The hand sized, round, green leaves are not hard to pick to out from the brownish mat of fallen needles.  Of all the native orchids to Ohio this one has the largest leaves and arguably the most unique flowers.  Upon closer inspection they look like little aliens crawling up the raceme towards their mothership.  Little did I know this neat orchid would be just the first of a long list I would see over the course of the next week.

Brown's Lake Bog
Sphagnum spp.

Onward down the road was one of the coolest places I've had the chance to explore in Ohio, Brown's Lake Bog.  As the glaciers receded, giant pieces of ice broke off and were buried by glacial outwash and debris only to melt and fill the resulting depression with water.  These naturally occurring bodies of water are known as kettle ponds or lakes.  In even more unique and special situations the waters of these kettle ponds become acidic as years of decomposing plant material accumulate and species of a moss called Sphagnum begin to grow.  As decades and centuries pass the Sphagnum form a series of layers over the water of the kettle pond, becoming essentially a floating mat of vegetation.  Taking a careful and slow walk across the mat gives the effect of walking on a firm waterbed.  Throughout the dominant Poison Sumac (Toxicodendron vernix) and Cinnamon Fern (Osmunda cinnamonea) were many rare and fascinating boreal bog species of plants.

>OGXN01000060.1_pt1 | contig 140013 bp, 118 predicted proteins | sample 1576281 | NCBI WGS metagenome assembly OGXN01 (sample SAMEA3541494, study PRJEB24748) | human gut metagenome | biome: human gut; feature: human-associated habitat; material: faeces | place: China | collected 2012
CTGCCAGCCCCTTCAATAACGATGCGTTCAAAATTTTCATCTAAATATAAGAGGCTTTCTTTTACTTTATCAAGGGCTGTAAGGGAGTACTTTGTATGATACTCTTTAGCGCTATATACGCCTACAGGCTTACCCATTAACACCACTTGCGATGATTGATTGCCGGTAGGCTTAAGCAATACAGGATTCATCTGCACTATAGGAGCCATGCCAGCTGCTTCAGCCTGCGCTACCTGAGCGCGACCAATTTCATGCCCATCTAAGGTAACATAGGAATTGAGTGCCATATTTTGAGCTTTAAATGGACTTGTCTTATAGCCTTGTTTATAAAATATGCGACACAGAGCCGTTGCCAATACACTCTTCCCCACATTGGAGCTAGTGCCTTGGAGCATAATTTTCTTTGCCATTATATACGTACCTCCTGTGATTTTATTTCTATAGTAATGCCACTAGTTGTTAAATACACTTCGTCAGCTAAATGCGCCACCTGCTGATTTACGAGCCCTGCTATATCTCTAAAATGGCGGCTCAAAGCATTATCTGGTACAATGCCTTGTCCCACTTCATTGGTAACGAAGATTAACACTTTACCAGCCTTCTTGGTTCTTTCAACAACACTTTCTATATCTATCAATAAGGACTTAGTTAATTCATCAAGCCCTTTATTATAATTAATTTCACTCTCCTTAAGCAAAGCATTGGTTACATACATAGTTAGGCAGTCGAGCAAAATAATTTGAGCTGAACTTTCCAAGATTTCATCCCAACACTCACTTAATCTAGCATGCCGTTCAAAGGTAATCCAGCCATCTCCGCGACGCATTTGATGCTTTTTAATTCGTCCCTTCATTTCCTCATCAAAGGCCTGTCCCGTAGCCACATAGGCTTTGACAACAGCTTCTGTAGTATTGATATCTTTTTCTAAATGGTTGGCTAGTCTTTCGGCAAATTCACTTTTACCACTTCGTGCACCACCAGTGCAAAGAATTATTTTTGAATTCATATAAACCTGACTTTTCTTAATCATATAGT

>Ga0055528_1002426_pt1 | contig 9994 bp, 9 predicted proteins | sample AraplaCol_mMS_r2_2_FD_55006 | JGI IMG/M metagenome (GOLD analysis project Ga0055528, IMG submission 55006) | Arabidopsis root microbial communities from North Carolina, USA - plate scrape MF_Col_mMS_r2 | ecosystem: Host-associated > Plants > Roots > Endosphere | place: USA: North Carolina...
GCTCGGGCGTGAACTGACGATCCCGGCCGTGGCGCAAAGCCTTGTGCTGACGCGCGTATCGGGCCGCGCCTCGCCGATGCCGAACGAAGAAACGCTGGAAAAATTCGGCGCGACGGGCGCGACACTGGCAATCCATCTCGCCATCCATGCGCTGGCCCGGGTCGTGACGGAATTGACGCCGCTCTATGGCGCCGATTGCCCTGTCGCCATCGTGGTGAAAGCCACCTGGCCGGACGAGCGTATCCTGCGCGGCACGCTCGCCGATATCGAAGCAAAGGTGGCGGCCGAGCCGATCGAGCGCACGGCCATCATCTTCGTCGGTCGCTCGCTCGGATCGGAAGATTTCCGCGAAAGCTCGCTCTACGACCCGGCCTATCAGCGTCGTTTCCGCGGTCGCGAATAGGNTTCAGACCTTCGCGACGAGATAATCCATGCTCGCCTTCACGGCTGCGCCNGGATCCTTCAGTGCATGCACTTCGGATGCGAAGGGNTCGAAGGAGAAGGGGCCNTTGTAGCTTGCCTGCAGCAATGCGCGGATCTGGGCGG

Cinnamon Ferns
Scattering of Rose Pogonias

Immediately catching my eye was a corner of the Sphagnum mat heavily speckled with pink.  These weren't your average 'pink specks', they belonged to the state threatened and breath-taking orchid known as the Rose Pogonia (Pogonia ophioglossoides).  These delicate beauties are the size of a quarter and range from deep pinks and magentas to very light pink and rose colors.  An interesting note on habitat is I've seen this orchid bloom in acidic bogs such as Brown's Lake as well as in calcareous and limey fens along the shores of Lake Huron.  Strange it seems to thrive and tolerate both ends of the soil pH spectrum.

Pogonia ophioglossoides
Pogonia ophioglossoides

Being able to stand on a floating mat of vegetation over the chilled waters of a naturally made kettle pond (with permission to go off trail, of course) was one of the coolest experiences yet in my botanical endeavors.  Each step sent rippling shockwaves across the Sphagnum mat with tiny, undulating motions felt throughout my body.  Not even the clouds of deer flies buzzing around my head could penetrate my moment of zen.  It was almost impossible to take a step in any direction without nearly stepping on some species of interesting or rare plant.

Pitcher plant with an insect meal
Sarracenia purpurea

Speaking of interesting and rare plants, this one was quite common throughout the mat and easily one of my favorites.  The Northern Pitcher Plant (Sarracenia purpurea) is a potentially threatened species found scattered throughout Ohio's northeastern bogs and in rare cases fens as well.  Their modified leaves form a sealed 'pitcher' which fills with rainwater and acts as a trap for visiting insects which in turn drown in the water.  Invertebrates (such as mosquito and midge larvae) living in the trapped rain water as well as bacteria then break down the insects into a nutritional base usable by the plant.  Studies have shown that new, first-year leaves do produce digestive enzymes but in the long run the plant relies on its symbiotic relationship with its invertebrate occupants for the most part.